Tanks a Lot!
Sadly, at some point, the file copies of Blackhorse Newspaper that
had been retained by Regiment were reduced to a small collection of
clippings. If you call or visit the 11th ACR Museum at Fort
Irwin and ask to see what they have, out comes a folder, out spills
a pitiful collection of yellowed partial pages and there goes what
should have been an invaluable collection of names, dates and
events. In a folder marked Force Modernization, a small
collection of articles related to the M60 tanks and virtually
nothing on M1 or similar new weapons systems. I am sure
at the time, reducing the file copies of the monthly paper to a
single folder must have seemed like a really good idea.
The newspaper images that accompanied these articles were in rough
shape, I have substituted images from the site photo collection that
Tanks and the 1980s
What was Saved
June was the month they all waited for. There were those among
them that dreaded it, but it happened. Two squadrons of the
Regiment turned in the vehicles which were babies to some
and tin cans to others.
During the month of June the First and Second Squadrons exchanged
their Sheridans (M551A1 Armored Reconnaissance Airborne Assault
Vehicles ) for new M60A1 Main Battle Tanks.
Each squadron turned in 54 Sheridans and received 36 M60A1s which
will now be used by members of the line Troops. Several new
soldiers with the 19E MOS are and will be replacing the former 11DR8
MOS soldiers which are Armored Reconnaissance Specialists who are
Sheridan qualified. In addition, former Sheridan crewmembers
will receive on the job training as crewmembers of the new battle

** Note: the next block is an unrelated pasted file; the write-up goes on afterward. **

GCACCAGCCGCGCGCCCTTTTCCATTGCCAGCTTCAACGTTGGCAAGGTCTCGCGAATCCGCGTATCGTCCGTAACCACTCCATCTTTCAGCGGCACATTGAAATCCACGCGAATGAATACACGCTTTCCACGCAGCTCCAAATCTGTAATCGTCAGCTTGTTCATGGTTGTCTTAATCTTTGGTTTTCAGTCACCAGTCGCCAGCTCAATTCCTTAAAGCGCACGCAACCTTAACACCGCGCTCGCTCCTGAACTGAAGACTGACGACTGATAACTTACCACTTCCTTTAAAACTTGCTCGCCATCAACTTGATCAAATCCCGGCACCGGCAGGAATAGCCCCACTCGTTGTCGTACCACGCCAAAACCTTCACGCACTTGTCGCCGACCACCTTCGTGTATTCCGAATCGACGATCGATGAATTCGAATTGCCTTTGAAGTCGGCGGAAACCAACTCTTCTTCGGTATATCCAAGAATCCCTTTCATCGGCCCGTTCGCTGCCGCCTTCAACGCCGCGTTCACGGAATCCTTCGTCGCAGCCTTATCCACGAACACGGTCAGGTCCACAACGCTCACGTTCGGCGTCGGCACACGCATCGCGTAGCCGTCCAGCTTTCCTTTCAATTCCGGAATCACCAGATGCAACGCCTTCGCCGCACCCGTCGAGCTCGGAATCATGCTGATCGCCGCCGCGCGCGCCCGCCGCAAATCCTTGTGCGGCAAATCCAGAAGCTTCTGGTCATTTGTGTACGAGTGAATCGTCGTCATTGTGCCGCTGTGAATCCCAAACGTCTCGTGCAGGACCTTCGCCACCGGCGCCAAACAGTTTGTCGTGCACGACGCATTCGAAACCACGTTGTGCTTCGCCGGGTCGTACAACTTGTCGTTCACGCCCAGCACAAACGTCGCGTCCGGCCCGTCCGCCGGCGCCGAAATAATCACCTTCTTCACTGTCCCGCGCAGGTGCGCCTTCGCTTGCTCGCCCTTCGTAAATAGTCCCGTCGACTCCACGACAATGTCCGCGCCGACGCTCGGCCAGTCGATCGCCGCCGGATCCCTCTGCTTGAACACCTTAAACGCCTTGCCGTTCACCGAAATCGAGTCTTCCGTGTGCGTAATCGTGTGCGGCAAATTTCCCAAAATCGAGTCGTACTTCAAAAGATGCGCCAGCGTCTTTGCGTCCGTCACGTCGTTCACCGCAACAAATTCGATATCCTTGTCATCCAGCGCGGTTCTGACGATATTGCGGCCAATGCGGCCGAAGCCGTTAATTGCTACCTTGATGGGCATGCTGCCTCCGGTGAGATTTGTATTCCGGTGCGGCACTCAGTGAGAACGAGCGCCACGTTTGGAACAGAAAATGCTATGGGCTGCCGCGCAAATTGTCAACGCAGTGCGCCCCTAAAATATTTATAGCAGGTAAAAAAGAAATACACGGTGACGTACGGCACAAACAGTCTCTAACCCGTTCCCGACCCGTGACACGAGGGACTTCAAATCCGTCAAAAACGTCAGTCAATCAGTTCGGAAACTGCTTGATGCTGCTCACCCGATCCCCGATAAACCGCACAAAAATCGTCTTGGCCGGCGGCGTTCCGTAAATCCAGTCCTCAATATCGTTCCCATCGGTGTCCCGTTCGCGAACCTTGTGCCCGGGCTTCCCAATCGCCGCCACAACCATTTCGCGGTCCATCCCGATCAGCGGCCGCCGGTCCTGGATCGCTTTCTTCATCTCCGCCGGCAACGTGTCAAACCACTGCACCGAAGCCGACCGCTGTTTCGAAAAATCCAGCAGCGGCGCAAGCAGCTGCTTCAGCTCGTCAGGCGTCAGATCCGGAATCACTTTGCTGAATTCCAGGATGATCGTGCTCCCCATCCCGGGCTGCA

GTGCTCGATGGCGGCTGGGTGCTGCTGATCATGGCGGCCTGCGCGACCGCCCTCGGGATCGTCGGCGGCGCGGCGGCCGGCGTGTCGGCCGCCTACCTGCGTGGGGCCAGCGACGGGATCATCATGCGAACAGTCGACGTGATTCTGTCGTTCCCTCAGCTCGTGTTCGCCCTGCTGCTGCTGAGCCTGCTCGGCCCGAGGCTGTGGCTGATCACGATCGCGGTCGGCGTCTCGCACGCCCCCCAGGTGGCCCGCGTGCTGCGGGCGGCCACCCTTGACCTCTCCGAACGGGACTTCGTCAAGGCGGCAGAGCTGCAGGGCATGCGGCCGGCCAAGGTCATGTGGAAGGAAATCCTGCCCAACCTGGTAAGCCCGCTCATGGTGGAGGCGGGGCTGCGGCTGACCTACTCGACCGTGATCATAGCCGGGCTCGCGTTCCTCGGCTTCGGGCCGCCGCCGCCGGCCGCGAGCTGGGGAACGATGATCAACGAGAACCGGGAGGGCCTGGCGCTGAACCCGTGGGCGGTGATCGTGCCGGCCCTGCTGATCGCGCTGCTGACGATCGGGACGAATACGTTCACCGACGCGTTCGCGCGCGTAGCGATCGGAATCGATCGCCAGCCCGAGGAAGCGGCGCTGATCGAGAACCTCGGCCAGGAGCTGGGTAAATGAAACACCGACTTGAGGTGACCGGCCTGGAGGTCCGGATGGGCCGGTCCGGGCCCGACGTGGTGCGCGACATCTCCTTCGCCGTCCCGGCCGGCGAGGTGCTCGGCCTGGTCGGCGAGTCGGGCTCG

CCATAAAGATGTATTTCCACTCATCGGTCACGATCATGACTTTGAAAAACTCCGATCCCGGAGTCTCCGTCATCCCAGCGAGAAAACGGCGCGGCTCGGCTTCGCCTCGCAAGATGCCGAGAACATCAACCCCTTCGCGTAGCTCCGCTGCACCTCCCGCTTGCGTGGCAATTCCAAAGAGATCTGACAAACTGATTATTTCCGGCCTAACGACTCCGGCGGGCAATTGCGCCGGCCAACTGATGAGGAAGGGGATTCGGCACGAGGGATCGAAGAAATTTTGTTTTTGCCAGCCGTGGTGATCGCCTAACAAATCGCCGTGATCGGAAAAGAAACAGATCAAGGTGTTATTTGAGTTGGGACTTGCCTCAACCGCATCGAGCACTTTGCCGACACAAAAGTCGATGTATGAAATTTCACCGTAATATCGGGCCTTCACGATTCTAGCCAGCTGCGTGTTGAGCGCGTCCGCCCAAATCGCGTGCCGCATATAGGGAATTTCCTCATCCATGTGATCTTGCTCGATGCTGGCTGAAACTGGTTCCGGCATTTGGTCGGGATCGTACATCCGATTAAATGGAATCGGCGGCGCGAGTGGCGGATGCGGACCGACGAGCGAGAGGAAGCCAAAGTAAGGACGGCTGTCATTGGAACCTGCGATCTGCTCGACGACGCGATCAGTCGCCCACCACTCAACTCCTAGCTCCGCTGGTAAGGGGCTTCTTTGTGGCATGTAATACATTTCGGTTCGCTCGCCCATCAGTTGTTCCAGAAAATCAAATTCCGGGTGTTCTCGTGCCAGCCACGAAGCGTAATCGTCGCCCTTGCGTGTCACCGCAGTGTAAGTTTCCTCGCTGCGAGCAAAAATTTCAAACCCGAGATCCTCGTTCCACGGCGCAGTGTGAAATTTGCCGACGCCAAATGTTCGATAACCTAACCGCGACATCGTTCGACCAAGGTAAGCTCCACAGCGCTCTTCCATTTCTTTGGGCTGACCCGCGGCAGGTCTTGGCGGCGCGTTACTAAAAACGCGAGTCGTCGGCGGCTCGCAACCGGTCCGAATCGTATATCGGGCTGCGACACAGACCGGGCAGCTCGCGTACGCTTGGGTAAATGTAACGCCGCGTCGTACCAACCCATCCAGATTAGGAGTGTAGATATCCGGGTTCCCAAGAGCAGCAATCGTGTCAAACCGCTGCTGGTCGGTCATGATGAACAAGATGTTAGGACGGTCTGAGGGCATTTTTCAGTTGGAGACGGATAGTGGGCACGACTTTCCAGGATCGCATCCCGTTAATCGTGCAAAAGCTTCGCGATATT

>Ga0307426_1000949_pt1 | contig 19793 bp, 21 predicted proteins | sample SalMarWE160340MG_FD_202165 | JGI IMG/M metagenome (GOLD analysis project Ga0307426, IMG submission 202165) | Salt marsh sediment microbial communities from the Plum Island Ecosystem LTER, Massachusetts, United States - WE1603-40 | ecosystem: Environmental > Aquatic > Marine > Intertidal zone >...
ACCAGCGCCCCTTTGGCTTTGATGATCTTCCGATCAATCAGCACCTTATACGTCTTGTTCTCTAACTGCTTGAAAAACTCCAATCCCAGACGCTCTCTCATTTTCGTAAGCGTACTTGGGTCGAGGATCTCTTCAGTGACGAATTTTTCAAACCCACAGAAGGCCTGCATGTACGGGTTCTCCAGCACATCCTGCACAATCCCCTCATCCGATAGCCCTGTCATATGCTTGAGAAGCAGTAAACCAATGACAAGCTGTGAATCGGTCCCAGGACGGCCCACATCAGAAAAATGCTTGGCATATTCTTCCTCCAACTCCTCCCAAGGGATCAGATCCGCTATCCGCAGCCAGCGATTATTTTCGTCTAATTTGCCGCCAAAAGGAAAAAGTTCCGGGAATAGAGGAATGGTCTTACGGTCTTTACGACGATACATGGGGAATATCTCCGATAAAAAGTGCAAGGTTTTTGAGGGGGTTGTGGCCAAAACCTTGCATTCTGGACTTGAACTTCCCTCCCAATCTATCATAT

from B Troop is pictured here involved in some of that
training as he crawls with a tow cable for time, one of the
events in the Tankers PT training. Other events
and requirements of the test are: The ammo lift, which
requires the soldiers to lift a dummy 105mm round above
their head at least 45 time, the low crawl in which the
soldier low crawls under four M60A1s I less than 24 seconds,
the track block
shuffle, where you move a stack of ten track blocks 25
meters and re - stack them exactly as they were in 3
minutes, 17 seconds, rolling a road wheel for time and doing
a two mile for time. In the case of B Troop, the top
performer gets the rest of the afternoon off.
This is only a small part of the intensive training that is going on
to familiarize the soldiers with the new tanks. Every day the
soldiers are being briefed and taught by tank qualified personnel on
all aspects of the vehicles. This is being accomplished by
maintenance ands weapons system classes on the subject. In
addition training is also being put to use I the local field
training sites to prepare soldiers for battle field conditions.
Pictured below are members of First Squadron, including commander
LTC James B. Taylor, waving farewell to one of the last Sheridans
rolling out the gate as a new M60A1 takes up its place on the line.
Eaglehorse Moves to
Sp/5 Ron Graddy
Beams of light wink through space striking the enemy war machines.
Suddenly the enemy war machines burst into flames as the good guys
score yet another hit.
Of this was the post theater you might think you were watching
another science fiction film like Star Wars. What is really
happening is that laser range finder equipped tanks of the 2nd
Squadron 11th Armored Cavalry Regiment from Bad Kissinger, are on
Eaglehorse squadron solders have become believers in space age
warfare with the addition of the M60 A3 tank to their already